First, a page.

“I believe that partisan voting legislation will destroy the already weakening binds of our democracy, and for that reason, I will vote against the For the People Act,” Manchin said in the Charleston Gazette-Mail.
Manchin will not join Senate Majority Leader Chuck Schumer‘s, D-N.Y., plan to eliminate the filibuster, which prevents most legislation from passing with fewer than 60 votes.
He accused Republicans and Democrats of pursuing partisan election changes.
Instead of the For the People Act, he suggested that both parties could agree to pass the John Lewis Voting Rights Advancement Act, a still-radical federal takeover of state elections.
If passed the JLVRAA would prevent states from enforcing voter identification laws without congressional approval and also mandate 15 days of early voting, no-excuse absentee voting, automatic voter registration and same-day registration.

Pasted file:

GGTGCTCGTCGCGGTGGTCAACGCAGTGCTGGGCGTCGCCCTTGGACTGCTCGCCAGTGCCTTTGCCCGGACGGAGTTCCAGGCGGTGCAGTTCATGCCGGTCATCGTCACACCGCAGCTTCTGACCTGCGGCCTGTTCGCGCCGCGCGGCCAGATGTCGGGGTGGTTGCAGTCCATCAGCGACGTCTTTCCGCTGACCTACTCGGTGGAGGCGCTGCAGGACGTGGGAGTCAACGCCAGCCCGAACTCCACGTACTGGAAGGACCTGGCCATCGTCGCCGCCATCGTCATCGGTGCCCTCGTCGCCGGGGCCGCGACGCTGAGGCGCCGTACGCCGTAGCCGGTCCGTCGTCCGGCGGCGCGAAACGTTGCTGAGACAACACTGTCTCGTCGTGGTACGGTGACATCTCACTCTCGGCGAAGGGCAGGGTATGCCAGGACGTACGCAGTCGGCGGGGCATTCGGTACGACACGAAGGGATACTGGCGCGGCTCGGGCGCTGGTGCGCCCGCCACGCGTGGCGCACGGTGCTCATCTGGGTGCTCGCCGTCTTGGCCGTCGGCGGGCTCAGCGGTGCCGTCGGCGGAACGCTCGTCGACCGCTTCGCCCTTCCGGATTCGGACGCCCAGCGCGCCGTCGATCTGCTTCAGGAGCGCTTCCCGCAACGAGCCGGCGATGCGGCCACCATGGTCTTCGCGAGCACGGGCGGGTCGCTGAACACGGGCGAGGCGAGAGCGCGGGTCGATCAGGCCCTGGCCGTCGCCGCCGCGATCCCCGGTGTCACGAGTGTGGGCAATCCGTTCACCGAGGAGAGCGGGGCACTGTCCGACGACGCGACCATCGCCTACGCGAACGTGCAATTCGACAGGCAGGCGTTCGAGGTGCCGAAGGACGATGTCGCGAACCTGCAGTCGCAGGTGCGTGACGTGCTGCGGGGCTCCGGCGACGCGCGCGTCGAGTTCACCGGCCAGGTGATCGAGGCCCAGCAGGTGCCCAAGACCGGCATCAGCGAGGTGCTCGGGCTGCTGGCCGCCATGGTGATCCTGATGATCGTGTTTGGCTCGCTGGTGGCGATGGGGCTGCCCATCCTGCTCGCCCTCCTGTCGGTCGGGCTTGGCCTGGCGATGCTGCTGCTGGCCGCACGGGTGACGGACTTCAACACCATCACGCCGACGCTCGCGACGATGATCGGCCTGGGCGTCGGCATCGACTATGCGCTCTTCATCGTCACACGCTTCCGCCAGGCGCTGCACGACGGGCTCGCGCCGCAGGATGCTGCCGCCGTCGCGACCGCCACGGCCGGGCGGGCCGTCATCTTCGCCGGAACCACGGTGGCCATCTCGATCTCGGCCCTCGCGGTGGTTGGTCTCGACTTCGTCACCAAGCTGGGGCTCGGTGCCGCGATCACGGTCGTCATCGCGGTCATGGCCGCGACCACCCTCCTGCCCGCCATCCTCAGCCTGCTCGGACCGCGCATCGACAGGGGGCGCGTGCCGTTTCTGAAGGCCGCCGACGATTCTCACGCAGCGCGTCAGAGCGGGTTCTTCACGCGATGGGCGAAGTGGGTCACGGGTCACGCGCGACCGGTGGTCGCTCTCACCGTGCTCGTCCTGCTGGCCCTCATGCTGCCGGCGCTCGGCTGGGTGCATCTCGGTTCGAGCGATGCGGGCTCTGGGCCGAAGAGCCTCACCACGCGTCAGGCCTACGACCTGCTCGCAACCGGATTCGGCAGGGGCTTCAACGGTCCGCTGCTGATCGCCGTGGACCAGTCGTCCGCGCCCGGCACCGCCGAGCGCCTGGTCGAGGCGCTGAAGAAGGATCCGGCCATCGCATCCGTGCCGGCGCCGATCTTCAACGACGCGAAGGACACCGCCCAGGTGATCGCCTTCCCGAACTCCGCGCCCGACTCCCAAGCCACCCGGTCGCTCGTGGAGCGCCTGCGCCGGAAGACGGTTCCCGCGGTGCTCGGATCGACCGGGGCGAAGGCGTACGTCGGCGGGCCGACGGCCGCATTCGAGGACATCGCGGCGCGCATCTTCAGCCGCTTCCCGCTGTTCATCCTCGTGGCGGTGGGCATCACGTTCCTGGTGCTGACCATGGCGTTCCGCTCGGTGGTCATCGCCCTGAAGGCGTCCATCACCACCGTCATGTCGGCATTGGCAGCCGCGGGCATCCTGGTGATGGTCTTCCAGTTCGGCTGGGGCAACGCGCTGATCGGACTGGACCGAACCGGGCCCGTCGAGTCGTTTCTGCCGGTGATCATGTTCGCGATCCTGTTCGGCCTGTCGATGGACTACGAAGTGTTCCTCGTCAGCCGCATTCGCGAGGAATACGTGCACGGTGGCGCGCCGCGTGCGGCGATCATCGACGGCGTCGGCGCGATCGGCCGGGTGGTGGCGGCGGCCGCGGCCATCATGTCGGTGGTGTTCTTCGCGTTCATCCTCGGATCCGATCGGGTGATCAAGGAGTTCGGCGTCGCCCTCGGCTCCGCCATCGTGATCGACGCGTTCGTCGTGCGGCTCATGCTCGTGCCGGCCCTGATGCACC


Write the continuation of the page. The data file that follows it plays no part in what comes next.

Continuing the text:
Sen. Cindy Hyde-Smith, R-Miss., called the bill “a massive federal takeover of elections.”
Manchin wrote that the Democrats have envisioned the For the People Act as a means to consolidate power.
“It has been said by much wiser people than me that absolute power corrupts absolutely,” he wrote. “Well, what I’ve seen during my time in Washington is that every party in power will always want to exercise absolute power, absolutely.”
Manchin also opposes Republican efforts to secure elections by eliminating risky practices that lead to higher levels of fraud, including no-excuse and no-request absentee voting, automatic voter registration, early voting, and ballot harvesting.
Schumer said the Senate will vote on the For the People Act because it “is essential to defending our democracy, reducing the influence of dark money and powerful special interests, and stopping the wave of Republican voter suppression happening in states across the country.”